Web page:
-- anausagi (usagiana@aol.com), November 03, 2000

What sort of densitometer did you use, and are you sure it's accurate?
I'm very suspicious of your base+fog reading of 0.06, this is far too low to be real. Most base+fog density readings come out in the 0.12 to 0.15 region. I doubt if the film base alone would give a reading of less than 0.1.

Aha! I see you mention a Sekonic meter in conjunction with the enlarger lens. If you're trying to read density from the enlarger baseboard, forget it. It's almost impossible to get sensible density readings like that, for the simple reason that all manufacturers data is based on diffuse density readings, which you simply can't get from a projected image.
Why not use Kodak's published curves for Tmax and RS? They're readily available from Kodak's website, and have been measured using equipment and methodology far more accurate than the average user has access to.

-- Pete Andrews (p.l.andrews@bham.ac.uk), November 03, 2000.

Oh boy! Think of how many nice photos you could have taken with all that film if you had just done a couple test shots to adjust exposure for adequate shadow detail and development for good contrast. One probelm with testing the way you did (full frame grey card) is that it neglects the effect of flare. Why make this more complicated than it needs to be?

-- tim brown (brownt@flash.net), November 03, 2000.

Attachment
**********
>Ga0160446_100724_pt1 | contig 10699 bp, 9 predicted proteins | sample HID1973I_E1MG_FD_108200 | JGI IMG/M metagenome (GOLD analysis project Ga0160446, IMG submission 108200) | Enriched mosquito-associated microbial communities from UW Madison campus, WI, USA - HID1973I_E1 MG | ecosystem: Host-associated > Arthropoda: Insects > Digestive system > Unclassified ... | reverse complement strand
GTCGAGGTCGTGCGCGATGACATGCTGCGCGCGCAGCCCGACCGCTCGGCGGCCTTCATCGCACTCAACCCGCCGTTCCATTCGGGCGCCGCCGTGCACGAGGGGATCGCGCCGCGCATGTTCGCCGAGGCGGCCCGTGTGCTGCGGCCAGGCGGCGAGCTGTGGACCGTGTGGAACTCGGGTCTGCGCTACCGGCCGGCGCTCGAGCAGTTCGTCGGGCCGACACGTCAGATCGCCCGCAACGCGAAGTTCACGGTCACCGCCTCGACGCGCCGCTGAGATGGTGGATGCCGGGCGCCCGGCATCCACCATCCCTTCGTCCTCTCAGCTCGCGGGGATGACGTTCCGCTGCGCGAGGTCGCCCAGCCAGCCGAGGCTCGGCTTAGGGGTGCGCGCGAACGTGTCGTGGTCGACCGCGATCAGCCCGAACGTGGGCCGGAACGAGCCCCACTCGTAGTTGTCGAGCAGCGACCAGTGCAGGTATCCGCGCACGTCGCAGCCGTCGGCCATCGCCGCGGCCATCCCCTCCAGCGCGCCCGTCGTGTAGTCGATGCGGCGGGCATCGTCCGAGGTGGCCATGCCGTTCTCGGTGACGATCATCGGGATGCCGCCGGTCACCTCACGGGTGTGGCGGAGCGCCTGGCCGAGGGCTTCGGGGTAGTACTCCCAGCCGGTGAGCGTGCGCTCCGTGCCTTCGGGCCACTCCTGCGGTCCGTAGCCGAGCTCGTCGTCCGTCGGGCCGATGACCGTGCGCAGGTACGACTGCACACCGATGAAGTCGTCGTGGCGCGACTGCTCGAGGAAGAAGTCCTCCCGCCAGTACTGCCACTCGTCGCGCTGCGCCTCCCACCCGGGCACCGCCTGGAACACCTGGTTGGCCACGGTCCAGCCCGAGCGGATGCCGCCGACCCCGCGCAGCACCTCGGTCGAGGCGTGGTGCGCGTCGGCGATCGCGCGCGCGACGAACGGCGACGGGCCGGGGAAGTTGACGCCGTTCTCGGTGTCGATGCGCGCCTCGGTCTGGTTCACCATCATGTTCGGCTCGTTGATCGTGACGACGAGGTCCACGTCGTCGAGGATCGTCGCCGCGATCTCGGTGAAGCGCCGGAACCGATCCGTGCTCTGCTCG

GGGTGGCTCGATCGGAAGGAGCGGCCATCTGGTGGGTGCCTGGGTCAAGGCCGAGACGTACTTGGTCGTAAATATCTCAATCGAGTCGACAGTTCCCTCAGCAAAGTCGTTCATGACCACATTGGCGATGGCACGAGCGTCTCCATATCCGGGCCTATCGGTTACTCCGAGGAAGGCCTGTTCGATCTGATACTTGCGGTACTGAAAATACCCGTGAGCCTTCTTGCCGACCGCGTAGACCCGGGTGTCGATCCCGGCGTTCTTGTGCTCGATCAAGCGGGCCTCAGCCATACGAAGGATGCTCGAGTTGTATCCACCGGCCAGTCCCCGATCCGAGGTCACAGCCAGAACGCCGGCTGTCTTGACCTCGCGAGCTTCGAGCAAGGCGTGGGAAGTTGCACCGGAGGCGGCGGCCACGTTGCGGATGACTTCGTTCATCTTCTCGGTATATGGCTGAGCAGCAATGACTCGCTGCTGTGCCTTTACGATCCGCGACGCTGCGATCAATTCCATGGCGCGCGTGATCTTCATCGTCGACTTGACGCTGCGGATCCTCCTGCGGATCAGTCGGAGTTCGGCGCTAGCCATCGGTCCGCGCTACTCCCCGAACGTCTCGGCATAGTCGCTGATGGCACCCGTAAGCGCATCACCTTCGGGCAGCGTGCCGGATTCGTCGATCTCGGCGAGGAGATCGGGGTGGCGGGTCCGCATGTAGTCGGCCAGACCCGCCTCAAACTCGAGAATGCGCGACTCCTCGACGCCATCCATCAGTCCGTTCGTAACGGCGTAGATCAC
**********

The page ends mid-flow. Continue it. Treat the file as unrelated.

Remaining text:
I am one to recommend some testing, but the minimum necessary to get what you want. I just test for Z 1 to get film speed and Z VIII to get contrast, and don't worry about the curve in between. Furthermore, I don't believe it is useful to test your film with a densitometer if you don't also test your paper. This is all very expensive and, unless you plan to be doing this regularly, is not worth the effort.

Good information can be found on circada.com bout the theory of testing, the process and building and using a diffuser, which is quite useful. I don't, however, believe that their sensitometric approach using a densitometer is worth the time or effort. Very different is a Shutterbug article which you can find on Tom Halfhill's homepage http://www.hooked.net/~halfhill/speed1.html and a part 2 on http://www.hooked.net/~halfhill/speed1.html. It deals with the very basics, is very simple and that is what is good about it. I have used these two sources, plus a dozen other books, to devise a simplified approach to testing.